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left. which evoke realities o f place and the p o w e r o f moment. more than 100 years after its making. acrylic. c. He dazzles us with flashes o f light and dabbed marks o f shadow. Focusing on the Negative 2004 22 x 30 in (56 x 76 cm) J O H N WALTER . lives on. right is set inside a rib cage.1896 Woman at her Toilet 41 x 26 in (104 x 66 cm) TOULOUSE LAUTREC RIB-CAGE D R A M A Thus drama. made by a young British artist who creates alphabets o f the absurd f r o m familiar childhood characters. Lautrec's flamboyant splashes o f petticoats and pantaloons are drawn with long sweeps of chalk and brushed oil paint. gold leaf and spray paint. like folded insects. pastel.16 INTRODUCTION PLACE A N D MOMENT The heat and teeming atmosphere o f this Parisian dressing room. one of many luminous works in watercolor. W a l t e r also makes books: some. stand table-sized with furniture legs attached t o b o t h sides of their jacket.

Try to keep all of your first drawings. Enjoy discovering what your hand and the material can do. Put them away and look at them later. Start by choosing a material you like the look of and cover a piece of paper with different marks. Much will be learned on these test sheets and in your first drawings. Such books are personal: the territory of new exploration and experiment. take your time and don't worry if you need to make several attempts to grasp a concept. even those you dislike. potential ideas still forming. Ignore these at first and allow yourself the freedom to play. you will be surprised and encouraged to see how far you have come. As you follow lessons in this book. try not to grip your pen worrying about the technical terms you might have heard. and mistakes are a valuable process of learning. Pages do not have to lie open for other people to inspect and comment on. at a point when you feel you are not making progress. It is yours.17 FREEING THE HAND If you are just beginning to learn how to draw. One of the advantages of a drawing book is that you can shut it. just through the act of making. you will naturally make progress on your own in response to concentration and the decision to look and draw. Choose other materials and do the same. and miscellaneous items of inspiration. diary-like observations. FREEINGTHEHAND . With no help and advice at all. Drawing is exploratory.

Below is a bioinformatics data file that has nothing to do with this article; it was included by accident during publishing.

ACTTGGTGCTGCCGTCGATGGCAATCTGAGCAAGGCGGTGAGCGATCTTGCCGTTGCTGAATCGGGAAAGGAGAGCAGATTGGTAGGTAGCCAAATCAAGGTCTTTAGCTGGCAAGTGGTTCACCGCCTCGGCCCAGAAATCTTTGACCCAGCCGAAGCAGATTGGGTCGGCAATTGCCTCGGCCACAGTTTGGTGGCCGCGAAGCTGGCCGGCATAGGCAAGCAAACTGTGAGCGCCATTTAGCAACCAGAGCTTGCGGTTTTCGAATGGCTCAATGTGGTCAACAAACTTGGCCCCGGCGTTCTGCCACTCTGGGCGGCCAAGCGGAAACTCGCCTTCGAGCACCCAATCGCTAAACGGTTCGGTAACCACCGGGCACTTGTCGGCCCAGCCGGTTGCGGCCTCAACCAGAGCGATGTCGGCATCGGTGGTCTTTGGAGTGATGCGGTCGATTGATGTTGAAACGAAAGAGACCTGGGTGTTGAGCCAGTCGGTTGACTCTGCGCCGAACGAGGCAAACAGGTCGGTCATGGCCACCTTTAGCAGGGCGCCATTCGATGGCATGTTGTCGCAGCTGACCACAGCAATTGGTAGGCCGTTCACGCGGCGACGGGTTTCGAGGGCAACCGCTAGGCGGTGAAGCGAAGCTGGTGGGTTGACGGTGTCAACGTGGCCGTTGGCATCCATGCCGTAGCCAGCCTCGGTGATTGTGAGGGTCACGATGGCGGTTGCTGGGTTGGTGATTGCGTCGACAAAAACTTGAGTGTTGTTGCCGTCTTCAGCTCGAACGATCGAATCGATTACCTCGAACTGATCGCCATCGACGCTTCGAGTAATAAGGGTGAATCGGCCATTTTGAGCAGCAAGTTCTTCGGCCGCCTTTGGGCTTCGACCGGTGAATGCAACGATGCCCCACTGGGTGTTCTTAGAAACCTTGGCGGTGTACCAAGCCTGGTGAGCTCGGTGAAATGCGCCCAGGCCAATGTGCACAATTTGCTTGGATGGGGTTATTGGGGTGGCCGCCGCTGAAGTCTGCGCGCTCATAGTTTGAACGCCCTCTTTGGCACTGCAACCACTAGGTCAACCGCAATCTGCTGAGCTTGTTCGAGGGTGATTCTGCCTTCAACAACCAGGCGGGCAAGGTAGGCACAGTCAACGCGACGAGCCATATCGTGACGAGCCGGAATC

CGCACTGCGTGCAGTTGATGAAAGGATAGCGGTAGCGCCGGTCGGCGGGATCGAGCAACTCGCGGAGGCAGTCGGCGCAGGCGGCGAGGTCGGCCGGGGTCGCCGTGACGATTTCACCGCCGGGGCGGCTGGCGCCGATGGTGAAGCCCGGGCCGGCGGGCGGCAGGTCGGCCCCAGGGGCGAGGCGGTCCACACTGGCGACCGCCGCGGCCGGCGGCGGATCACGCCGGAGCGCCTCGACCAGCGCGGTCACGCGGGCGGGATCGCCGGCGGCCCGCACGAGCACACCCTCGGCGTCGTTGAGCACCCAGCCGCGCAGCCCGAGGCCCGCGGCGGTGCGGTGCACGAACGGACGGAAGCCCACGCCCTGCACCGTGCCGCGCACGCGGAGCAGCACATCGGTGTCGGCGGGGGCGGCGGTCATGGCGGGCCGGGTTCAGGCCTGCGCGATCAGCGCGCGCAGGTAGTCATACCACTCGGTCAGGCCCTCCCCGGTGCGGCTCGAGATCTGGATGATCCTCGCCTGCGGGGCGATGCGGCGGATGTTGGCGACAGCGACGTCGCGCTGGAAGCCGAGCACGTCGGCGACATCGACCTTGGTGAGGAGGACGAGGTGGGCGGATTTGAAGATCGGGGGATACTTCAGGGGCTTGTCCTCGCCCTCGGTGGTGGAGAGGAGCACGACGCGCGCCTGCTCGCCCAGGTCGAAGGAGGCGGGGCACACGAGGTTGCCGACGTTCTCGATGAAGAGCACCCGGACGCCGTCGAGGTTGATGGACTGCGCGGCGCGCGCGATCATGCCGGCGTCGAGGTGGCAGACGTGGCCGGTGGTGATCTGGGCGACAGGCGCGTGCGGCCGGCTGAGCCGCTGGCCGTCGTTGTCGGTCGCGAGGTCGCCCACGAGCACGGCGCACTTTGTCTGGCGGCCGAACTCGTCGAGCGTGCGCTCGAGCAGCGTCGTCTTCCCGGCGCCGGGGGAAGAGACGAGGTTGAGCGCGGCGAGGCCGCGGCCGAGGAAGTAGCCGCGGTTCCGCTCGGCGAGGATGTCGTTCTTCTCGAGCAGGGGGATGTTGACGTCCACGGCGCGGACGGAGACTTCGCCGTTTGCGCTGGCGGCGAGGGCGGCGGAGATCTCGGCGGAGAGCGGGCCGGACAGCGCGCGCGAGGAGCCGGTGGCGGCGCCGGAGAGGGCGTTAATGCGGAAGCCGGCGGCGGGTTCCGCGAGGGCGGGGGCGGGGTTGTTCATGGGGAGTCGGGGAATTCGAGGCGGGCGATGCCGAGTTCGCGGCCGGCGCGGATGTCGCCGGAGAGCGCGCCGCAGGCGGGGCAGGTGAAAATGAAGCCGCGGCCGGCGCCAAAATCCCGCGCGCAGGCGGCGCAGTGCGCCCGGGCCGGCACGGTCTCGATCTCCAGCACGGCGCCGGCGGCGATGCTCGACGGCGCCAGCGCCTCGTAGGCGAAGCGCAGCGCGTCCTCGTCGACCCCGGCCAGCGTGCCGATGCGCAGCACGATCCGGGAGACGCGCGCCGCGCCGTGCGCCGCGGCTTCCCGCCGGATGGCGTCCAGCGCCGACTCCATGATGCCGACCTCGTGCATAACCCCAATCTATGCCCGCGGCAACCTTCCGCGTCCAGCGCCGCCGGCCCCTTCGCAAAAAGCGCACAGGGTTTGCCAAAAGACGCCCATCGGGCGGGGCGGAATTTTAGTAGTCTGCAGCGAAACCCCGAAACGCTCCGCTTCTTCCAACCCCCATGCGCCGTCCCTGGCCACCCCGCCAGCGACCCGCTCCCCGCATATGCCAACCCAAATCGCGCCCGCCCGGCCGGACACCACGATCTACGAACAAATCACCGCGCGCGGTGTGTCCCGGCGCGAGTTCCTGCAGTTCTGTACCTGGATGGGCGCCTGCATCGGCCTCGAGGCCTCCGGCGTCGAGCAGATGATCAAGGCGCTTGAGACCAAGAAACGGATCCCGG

seek ideas in the life around you. Imagination needs nourishment. However. and became a great subject for me. 150). To these I have added my own drawings to explain elementary materials and techniques and offer introductory approaches. Look to your own experience and also learn from the work of others. caught between action and repose. which is held frozen in space by a camera lens.18 INTRODUCTION THE THINKING EYE Techniques and materials are the grammar and vocabulary of drawing and can be studied and shared. which of course he cannot see. An artist's personal voice is something that also evolves through lessons learned. Picasso is poised smiling. threedimensionally. we still only glimpse a corner of the magnitude of this subject and the infinity of what can be achieved. adapting its form and occupation. Note that the drawing classes are allocated to subjects. and many more reasons for drawing the world. it is this voice that is the subtle part of their art and something that ultimately. As you draw. A N ARTIST'S HANDS These are the hands of the artist Phyll Kiggell (see p. ELECTRIC BULL With a penlight. when they are more experienced. This practical journey will take you through the door into the vivid heart of drawing. Picasso has just finished his drawing. the path is yours. Picasso Painting with Light at the Madoura Pottery 1949 . but not confined to them. it will be your creation as you discover your own personal vision. and enfolding new media. staring straight through his image of a bull. Once there. comes from within. I was particularly attracted to their gentle articulation and understated determination.Their elegant strength seems to summon a lifetime of drawing. It rarely flourishes in isolation. The real drawing book has yet to come. The chapters of this book present 90 different artists' ways of seeing. In the total wealth of these pages. Its sensuous and flowing line seems to drift like smoke. Drawing is a living language that over millennia has grown and changed.